I have a bad habit of stocking up my cabinet with things like quinoa, dry beans, lentils and canned goods. It’s nice that I always have something on hand to create a meal but I often forget about them until my cabinet is literally over flowing. My mother used to be somewhat of a food stocker as well with a walk-in pantry that was completely filled at all times plus spare pantry space in the basement (also stocked) so maybe it’s genetic. I guess we’re dry and canned food hoarders. Wish I could say we do it for a logical reason like an emergency supply but it’s not the case. We just like having a large supply of these items on hand.
Since I couldn’t fit any new groceries in my cupboard I started using up some of these dry goods and threw together a few great experiments including this particular recipe for French Lentil Salad. I love lentils and it’s one of those things you can’t go wrong with unless of course you over cook them. This recipe is now a favorite and even Mr. and Birdie enjoyed it as well. Lentils are easy to make a quick side dish and are a great source of fiber, folate, iron and other trace minerals. Adding the tomatoes and fresh herbs adds Vitamin C and other plant benefits like phytochemicals. Goat cheese? Well…goat cheese just makes everything better! If your dairy free or vegan you can easily omit.
Have some lentils hanging around? Give this recipe a try…it’s a keeper!
French Lentil Salad with Heirloom Tomatoes and Goat Cheese
- 1 cup French Lentils
- 3 cups vegetable broth
- 1 sprig Rosemary
- 1 bay leaf
- 3 Tablespoons Extra Virgin Olive Oil
- 2 Tablespoon Honey Mustard
- 1 1/2 Tablespoon Balsamic Vinegar
- 1/2 teaspoon salt
- 1/4 teaspoon pepper
- 3 Tablespoons Fresh Flat Leaf Parsley or Basil, roughly chopped
- 1 cup Heirloom tomatoes, halved if cherry variety or cut into 1-inch chunks
- 3 ounces crumbled goat cheese
- Combine lentils, broth, Rosemary and Bay leaf and cook according to package directions. You want lentils al dente so check to make sure they don’t overcook.
- Once lentils are cooked, remove from heat, drain any excess liquid, remove the rosemary stems and bay leaf and let cool completely.
- Add the olive oil, honey mustard, balsamic, salt and pepper into a small bowl and mix well.
- Add the tomatoes, parsley (or basil) to the lentils and toss with dressing until well blended.
- Sprinkle the goat cheese and gently blend. Serve.
- I’ve also made this salad with a lemon viniagrette that is equally as delicious. Just use 3 tablespoons olive oil, juice of one lemon, 1/2 teaspoon salt and 2 tablespoons white wine vinegar.
3 Tomatoes http://3tomatoes.net/
I love my crockpot. No really…I LOVE it. I get this amazing feeling of satisfaction when dinner is ready to go at the end of the day, kitchen clean, and all we have to do is a few additional steps to get a healthy meal on the table. The crockpot is one of the most useful kitchen tools especially for busy days when you don’t have a lot of time to spare.
I never owned or used a crockpot before I had kids. I just thought they were something you used to make soups. My sister-in-law bought me one when the babies were born and my initial thoughts were… I guess she really thinks I’m going to need this. Yep…she was right.
At first, I struggled because honestly, most crockpot recipes are ho-hum and nothing to write home about. After a while I found a few good recipes in a 70′s crockpot cookbook my mother-in-law gave me (sometimes you’ve got to stick with the classics). Then, I started playing around with my grandmother’s Chicken Cacciatore recipe. Keep in mind, her recipe is traditional with a rustic, full flavor so this doesn’t mimic her recipe at all. I had to change it significantly to become an easy crockpot friendly meal. Using white wine and rosemary gives this recipe a lighter flavor perfect for a week day meal. I typically serve this with a side salad and steamed veggie side like broccoli.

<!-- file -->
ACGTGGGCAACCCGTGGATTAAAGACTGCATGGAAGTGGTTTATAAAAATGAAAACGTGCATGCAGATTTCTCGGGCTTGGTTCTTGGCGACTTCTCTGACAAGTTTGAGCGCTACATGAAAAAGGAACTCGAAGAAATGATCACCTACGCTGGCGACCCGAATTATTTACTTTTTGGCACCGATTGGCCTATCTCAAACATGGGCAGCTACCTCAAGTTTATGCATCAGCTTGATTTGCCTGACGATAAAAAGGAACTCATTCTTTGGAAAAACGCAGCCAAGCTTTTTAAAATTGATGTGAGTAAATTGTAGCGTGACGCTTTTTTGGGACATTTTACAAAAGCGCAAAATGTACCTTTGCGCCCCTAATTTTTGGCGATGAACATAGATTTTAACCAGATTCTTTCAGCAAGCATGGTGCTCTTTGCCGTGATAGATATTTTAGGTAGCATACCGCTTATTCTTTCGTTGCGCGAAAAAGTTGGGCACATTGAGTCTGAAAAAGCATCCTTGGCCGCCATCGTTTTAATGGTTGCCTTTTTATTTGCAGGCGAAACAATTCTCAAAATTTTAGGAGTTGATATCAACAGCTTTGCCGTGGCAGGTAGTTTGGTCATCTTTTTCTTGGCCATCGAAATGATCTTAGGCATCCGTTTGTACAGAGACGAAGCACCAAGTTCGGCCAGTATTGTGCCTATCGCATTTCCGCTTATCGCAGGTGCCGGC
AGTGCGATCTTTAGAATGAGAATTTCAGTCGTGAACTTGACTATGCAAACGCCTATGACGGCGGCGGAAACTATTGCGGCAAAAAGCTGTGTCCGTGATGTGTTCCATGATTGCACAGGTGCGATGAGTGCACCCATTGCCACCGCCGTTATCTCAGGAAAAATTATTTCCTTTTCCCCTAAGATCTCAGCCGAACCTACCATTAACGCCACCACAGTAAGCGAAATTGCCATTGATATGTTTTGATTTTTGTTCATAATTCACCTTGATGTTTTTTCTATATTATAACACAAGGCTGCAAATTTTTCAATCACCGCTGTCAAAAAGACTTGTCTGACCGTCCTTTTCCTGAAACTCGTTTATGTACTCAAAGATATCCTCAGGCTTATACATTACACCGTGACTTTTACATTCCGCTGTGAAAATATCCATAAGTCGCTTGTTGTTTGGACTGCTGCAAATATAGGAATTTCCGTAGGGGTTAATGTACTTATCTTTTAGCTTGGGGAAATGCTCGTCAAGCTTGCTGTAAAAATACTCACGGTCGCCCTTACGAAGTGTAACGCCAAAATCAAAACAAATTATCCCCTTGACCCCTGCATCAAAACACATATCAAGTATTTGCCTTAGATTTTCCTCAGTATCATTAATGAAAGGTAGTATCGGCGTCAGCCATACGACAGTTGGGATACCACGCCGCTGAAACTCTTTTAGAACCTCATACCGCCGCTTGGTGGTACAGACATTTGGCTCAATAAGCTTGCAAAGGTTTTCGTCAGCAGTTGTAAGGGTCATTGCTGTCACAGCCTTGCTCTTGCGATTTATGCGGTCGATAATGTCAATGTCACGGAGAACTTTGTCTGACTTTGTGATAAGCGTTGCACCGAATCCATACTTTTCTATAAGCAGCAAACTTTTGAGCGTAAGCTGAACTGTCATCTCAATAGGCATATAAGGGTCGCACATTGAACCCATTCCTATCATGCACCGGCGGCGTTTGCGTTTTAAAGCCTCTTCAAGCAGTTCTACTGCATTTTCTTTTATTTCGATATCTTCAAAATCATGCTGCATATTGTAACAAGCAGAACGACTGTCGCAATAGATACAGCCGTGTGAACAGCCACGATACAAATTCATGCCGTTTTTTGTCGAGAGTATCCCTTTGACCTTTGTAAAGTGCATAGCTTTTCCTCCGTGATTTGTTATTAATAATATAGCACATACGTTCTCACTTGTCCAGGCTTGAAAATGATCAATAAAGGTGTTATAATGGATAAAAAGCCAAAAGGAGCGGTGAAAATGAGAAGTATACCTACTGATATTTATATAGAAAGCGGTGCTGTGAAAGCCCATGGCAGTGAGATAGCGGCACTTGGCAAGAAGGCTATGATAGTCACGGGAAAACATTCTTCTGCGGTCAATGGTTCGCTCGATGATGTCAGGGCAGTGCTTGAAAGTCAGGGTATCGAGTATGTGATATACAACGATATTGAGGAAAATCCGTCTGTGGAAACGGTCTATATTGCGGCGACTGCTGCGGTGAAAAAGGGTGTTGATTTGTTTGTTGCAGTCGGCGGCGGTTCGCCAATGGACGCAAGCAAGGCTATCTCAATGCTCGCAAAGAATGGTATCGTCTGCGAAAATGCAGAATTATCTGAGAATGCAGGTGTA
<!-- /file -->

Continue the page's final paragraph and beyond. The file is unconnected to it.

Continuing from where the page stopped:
I love recipes that use a tomato sauce because it’s comfort food for me. While many of you may have grown up with meatloaf and mashed potatoes as comfort food, my Italian family always had sauce simmering. The aroma of tomato sauce mixed with herbs, onions and garlic brings me enormous comfort and joy. As a dietitian I love that you can make something so simple that provides great health benefits. Cooked tomato products provide a good source of Vitamin A, Vitamin C, and the antioxidant Lycopene.
Like all recipes, you can also change it up to make it your own. In my past experiments I’ve added green bell peppers, basil in place of the rosemary, red wine in place of white, tomato paste or omitted the mushrooms. They were all good…I just enjoy this particular version the best. Give it a try and see what you think!
Crockpot Chicken Cacciatore
- 1 tablespoon olive oil
- 4 chicken breasts or thighs
- 1/2 teaspoon garlic salt
- 1 small onion, chopped
- 4 garlic cloves, minced
- 1 cup button mushrooms, sliced (optional)
- 2 15-ounce cans tomato sauce
- 1 cup dry white wine
- 2 teaspoons dried oregano
- 1 to 2 sprigs of fresh rosemary
- 1 dried bay leaf
- 1-pound penne pasta
- Parmesan cheese
- Heat the olive oil in a large skillet over medium high heat. If using chicken breasts, cut in thirds so you have smaller chunks. Sprinkle the chicken with garlic salt. Brown the chicken pieces on each side. You don’t need to cook it through…just brown it.
- Place the chopped onions, garlic and mushrooms at the bottom of the crockpot. Layer the browned chicken over the onions.
- Add tomato sauce, wine and herbs. Cook for 6 to 8 hours, depending on your crockpot’s range.
- Before serving, cook pasta according to directions and serve with the chicken and a sprinkle of Parmesan cheese.
- Note: you can skip the browning step if you need to throw everything in the crockpot and go but the chicken won’t be as moist or retain as much flavor.
3 Tomatoes http://3tomatoes.net/